Another issue is related to the choice of using an online-survey because of Covid-19 restrictions. This is a disadvantage when including open-ended questions because we could not ask participants to specify their answers as during interviews in situ (e.g., Bieling et al. 2014, Wartmann and Purves 2018). For example, many people indicated “too many people” as a pressure, but there was no indication of how many people and whether these people posed a disturbance simply because of their presence or because of a specific behavior, e.g., screaming or leaving garbage. Nevertheless, the broad categorization of the mentioned pressures matches those used in other studies (Confer et al. 2005, Roux et al. 2020), and the results are a useful starting point for further studies. Further research could investigate the “style of enjoyment” for each type of visitor to identify and possibly anticipate important issues for destination management. This could include a potential impact profile (e.g., high or low tendency to litter, high or low potential for noisiness) and sensitivity to crowdedness (e.g., ranges in the number of other users on the same site that make people feel like it is crowded). These would require research approaches similar to those used in market studies, in which the variables can be controlled; this is feasible for specific variables but difficult to perform for open landscape features such as mountain lakes.
Concerning destination management, previous examples include the models of wildlife tourism established in several British destinations (Curtin 2013). However, in the macro-region of the European Alps, an area with a high complexity of institutions and diversity of administration forms, this would require long-term visions and an anticipatory governance approach (Jurgilevich 2021) to be shared between destination marketers, local administrations, conservation NGOs, and private sector operators.
This study addressed several challenges related to the assessment of CES and focused on small mountain lakes, which are different from many other ecosystems studied in terms of recognized appreciation and values. First, by distinguishing between CES and experiences, this study emphasizes synergies between a variety of values associated with small mountain lakes. This provides a basis for better consideration of CES in nature-based tourism and conservation management because it encourages decision makers and landscape managers to evaluate how interventions that affect the lake characteristics can change experiences. Second, mountain lakes are relatively more sensitive to global megatrends and local pressures (e.g., nature-based tourism and outdoor recreation, climate change) than large lakes, and therefore require the attention of decision makers. This study provides novel insights into the variety of values people associate with mountain lakes and recognizes the potential pressures on related experiences. Finally, our results relating to the socio-cultural groups suggest that there are different user groups with distinct preferences and value orientations, with lake enjoyment varying from more active and recreational to more contemplative practices. Unlike previous studies on other natural areas, these groups are not binarily divided between residents and visitors; gender, age, cultural background, lake affinity, and frequency of visits in nature indicate finer differences in perceived values between the groups. This understanding can be important for institutions to promote sustainable tourism through a more aware infrastructure development and accounting for social-ecological impacts over time.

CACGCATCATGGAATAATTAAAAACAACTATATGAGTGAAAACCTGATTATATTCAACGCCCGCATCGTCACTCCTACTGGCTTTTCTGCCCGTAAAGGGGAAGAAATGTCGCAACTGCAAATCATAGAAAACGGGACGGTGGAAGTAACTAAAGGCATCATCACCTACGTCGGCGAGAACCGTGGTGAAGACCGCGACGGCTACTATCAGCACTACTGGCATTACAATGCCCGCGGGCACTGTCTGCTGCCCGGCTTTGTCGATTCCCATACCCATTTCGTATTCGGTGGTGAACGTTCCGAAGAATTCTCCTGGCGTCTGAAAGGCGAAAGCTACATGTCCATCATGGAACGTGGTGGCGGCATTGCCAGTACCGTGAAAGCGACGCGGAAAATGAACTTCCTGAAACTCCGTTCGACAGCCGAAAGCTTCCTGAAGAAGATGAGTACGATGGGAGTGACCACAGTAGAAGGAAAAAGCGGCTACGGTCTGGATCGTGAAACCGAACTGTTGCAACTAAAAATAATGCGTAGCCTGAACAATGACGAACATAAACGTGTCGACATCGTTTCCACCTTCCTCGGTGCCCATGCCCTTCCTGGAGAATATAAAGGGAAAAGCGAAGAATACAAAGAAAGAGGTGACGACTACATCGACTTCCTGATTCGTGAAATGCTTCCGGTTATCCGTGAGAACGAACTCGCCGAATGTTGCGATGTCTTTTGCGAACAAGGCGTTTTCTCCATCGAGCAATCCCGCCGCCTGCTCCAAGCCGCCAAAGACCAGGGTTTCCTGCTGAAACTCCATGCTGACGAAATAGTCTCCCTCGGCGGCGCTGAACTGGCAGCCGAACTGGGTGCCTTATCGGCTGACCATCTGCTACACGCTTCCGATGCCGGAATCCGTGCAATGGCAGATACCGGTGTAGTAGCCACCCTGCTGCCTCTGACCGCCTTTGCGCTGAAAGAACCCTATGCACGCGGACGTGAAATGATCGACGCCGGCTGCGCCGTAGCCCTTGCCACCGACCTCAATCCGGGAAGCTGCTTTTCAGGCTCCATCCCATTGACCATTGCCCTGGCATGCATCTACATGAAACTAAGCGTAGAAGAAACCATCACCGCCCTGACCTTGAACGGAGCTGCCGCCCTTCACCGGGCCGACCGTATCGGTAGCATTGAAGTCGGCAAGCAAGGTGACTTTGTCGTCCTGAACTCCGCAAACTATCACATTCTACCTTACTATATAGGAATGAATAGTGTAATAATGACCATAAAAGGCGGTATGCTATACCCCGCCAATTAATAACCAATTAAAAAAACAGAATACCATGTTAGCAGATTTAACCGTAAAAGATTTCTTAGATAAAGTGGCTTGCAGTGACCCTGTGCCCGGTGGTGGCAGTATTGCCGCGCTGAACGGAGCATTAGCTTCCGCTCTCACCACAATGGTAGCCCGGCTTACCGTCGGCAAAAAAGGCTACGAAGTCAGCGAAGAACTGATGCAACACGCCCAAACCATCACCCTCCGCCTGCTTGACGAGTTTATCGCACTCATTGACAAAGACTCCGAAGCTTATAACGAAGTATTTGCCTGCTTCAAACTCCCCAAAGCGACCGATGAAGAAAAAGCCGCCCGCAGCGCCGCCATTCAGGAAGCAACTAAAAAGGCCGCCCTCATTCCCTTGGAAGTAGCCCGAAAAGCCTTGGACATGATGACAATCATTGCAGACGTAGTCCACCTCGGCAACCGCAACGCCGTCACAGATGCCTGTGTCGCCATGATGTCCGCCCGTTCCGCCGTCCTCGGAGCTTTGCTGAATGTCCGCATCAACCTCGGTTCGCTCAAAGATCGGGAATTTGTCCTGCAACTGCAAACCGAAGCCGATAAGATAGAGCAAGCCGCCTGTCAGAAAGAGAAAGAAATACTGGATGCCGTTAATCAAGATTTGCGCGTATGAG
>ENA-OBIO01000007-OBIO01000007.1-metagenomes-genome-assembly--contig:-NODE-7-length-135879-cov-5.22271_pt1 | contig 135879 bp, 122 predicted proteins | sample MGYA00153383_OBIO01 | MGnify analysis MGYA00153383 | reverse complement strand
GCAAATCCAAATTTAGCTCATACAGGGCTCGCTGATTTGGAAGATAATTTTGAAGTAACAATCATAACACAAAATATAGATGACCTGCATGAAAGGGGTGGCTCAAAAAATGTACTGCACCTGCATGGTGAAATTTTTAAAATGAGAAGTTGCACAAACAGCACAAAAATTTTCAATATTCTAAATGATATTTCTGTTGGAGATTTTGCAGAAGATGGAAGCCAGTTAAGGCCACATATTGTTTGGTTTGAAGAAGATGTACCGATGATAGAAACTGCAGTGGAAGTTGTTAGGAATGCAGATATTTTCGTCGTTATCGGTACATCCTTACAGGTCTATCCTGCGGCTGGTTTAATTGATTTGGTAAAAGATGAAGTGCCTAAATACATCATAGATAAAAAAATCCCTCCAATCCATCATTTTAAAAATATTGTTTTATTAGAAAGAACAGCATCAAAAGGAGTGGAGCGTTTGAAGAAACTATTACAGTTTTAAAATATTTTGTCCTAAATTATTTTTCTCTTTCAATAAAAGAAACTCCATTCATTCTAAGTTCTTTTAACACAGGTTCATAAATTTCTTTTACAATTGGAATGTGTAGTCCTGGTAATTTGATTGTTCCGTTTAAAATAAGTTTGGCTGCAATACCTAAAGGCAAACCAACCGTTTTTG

This research was carried out within the project CLAIMES (CLimate response of AlpIne lakes: resistance variability and Management consequences for Ecosystem Services) under the Earth System Sciences research programme, which is an initiative of the Austrian Academy of Sciences financed by the Austrian Federal Ministry of Education, Science and Research. We acknowledge the contribution by Alexander Kiessling in developing and distributing the questionnaire. We also thank all respondents for their participation and valuable answers. The authors thank the Department of Innovation, Research, University and Museums of the Autonomous Province of Bozen/Bolzano for covering the Open Access publication costs.
The data that support the findings of this study are summarized in Appendix 2. Further data are available on request from the corresponding author, US. The research was carried out in accordance with national and institutional legal and ethical requirements. Participation was voluntary, all data were collected anonymously, and respondents were asked to provide their informed consent.